So I'm sitting here, and Bloc Party is playing ("Do you wanna come over / and kill some time..."). My feet have grown irrepairably smelly since I arrived in Dunedin, but only with the exemplary weather of the past few weeks has their ripe cheese odor authoritatively announced itself. There is a stack of twenty books behind me on the floor. Aside from "Robinson Crusoe" and "Humphry Clinker," I have no idea which others I also want to leave behind. Should I bring home my "Rough Guide to New Zealand"? On the one hand, if I ever need such a travel guide again the year will be somewhere around 2025 and half of this country's now-touted coastal sights will be underwater. On the other... I've grown to love that damned book!
My bedding was turned in yesterday a few hours after I passed my room inspection by a former Professor who spent ten minutes declaring I was "the uncannily spitting image of a former student of mine... Mark (somethingorother)? You know him? Played rugby? Ah, well, I supposed we've all got a twin somewhere out there, haven't we now? One time my wife went back to Ireland, and you wouldn't believe..." Anyway, the point is I don't have pillows anymore, so my monstrous snow jacket and Otago sweatshirt are rolled up into quite the uncomfortable lump where my head goes.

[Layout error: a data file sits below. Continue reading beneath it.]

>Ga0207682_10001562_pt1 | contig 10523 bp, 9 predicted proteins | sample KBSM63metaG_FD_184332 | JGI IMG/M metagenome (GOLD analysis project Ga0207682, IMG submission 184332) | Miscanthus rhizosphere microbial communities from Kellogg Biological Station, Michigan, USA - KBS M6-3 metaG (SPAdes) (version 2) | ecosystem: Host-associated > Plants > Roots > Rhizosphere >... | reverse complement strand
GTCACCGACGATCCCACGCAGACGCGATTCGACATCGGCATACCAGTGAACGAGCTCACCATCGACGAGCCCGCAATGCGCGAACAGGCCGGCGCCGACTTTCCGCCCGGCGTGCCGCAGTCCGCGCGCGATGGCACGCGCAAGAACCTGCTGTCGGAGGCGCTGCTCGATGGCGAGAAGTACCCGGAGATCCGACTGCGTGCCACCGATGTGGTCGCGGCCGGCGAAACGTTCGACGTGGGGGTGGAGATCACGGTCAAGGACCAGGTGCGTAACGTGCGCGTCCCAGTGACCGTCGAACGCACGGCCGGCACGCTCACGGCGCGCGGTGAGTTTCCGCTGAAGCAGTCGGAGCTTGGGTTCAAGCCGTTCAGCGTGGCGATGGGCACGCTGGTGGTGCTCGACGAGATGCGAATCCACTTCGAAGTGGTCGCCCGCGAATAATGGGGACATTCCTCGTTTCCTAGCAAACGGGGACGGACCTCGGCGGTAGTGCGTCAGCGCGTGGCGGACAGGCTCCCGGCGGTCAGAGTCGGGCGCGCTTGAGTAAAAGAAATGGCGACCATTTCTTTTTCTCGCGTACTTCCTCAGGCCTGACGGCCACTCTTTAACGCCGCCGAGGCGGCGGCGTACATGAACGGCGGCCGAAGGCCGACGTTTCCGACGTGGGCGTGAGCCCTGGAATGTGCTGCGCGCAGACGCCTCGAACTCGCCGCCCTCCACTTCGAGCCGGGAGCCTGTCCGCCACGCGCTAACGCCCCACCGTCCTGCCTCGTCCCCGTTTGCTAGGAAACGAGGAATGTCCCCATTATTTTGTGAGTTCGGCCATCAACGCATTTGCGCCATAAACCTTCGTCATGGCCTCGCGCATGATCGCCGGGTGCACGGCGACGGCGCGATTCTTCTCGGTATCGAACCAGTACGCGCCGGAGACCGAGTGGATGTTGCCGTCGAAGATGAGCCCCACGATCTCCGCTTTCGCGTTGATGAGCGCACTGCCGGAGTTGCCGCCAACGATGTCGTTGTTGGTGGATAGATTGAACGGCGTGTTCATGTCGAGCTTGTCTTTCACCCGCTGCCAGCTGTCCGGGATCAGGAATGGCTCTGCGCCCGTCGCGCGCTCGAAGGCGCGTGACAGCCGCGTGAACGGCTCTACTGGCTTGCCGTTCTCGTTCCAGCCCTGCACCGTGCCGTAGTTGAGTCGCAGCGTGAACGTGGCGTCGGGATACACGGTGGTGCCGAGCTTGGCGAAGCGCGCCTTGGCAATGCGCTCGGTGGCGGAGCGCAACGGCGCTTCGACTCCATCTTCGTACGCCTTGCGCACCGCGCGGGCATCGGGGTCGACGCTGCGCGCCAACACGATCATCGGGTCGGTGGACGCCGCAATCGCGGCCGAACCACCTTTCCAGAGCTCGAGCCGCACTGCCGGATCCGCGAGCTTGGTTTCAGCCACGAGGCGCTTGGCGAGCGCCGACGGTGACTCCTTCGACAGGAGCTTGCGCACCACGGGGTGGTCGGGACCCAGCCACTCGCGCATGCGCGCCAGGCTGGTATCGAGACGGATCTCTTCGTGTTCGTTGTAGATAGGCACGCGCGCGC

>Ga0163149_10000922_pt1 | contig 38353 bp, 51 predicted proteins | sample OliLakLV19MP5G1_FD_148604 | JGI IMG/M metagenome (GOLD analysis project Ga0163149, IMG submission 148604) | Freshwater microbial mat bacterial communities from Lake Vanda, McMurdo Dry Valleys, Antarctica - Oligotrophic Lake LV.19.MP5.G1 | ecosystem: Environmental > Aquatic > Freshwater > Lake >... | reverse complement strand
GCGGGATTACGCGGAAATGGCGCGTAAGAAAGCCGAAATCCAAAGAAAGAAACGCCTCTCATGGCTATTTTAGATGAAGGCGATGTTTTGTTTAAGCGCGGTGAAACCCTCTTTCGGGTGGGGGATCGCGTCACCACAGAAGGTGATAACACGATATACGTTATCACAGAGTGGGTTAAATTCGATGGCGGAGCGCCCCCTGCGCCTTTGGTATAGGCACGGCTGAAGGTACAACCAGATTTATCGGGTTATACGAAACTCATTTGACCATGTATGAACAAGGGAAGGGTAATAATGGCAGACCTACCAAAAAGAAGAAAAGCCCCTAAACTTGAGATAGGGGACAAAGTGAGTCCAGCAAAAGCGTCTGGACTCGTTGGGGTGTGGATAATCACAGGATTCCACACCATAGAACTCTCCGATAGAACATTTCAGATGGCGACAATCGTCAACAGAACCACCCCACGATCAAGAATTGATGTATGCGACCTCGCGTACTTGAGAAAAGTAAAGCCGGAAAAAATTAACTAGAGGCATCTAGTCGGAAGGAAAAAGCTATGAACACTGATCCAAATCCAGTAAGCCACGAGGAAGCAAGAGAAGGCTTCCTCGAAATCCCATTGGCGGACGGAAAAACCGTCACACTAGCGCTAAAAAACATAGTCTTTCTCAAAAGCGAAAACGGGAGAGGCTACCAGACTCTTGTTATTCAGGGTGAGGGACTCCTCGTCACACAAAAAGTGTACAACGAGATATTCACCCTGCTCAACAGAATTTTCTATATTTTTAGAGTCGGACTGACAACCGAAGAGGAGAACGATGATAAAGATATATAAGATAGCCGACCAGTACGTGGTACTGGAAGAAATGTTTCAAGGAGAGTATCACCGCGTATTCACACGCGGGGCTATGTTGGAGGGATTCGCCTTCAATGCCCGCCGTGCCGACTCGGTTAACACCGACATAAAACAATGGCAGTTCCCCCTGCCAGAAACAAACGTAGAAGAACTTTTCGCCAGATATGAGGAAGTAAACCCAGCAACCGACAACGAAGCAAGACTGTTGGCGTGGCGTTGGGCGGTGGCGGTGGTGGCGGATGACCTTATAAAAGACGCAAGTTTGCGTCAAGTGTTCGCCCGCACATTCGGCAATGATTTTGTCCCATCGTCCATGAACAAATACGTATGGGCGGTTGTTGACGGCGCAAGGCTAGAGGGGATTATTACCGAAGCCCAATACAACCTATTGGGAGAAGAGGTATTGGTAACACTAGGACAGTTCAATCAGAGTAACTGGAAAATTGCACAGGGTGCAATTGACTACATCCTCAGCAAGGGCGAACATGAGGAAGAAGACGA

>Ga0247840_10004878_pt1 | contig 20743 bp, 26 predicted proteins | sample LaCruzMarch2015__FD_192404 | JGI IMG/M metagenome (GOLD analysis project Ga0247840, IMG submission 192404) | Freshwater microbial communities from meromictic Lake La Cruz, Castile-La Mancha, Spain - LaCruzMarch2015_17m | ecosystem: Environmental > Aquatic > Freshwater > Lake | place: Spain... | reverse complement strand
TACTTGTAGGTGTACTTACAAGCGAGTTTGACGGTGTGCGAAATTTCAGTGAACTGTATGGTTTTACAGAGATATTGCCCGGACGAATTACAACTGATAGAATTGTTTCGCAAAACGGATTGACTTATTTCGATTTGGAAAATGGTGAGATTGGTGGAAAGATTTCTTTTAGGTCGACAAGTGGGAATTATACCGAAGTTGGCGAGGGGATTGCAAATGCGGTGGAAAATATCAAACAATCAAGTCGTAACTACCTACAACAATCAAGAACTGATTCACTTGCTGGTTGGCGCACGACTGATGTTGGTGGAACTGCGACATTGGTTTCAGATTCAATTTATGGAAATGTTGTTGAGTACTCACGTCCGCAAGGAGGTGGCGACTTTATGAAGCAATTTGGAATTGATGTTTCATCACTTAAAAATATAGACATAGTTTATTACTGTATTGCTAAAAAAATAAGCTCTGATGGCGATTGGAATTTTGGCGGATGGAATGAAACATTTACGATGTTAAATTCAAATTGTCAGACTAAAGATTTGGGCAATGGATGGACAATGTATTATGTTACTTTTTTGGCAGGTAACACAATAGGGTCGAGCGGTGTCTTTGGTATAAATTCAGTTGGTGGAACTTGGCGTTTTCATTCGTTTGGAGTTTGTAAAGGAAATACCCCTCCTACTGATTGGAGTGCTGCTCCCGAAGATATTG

The walls are bare (save for the frequent knick or scratch, which makes them even MORE bare, you know?), as are the bookshelves.
I've said goodbye to everyone noteworthy.
I'm wondering who's going to be in here next.
My camera is charging for its voyage to Fiji.
And all of these trivialities are being painstakingly carried out in order to keep my mind off of the future. It's looming just out of reach, like a soft white cloud that could either float by merrily or turn into one devil of a thunderstorm.
Now I'll see you all even sooner than the last time I said this.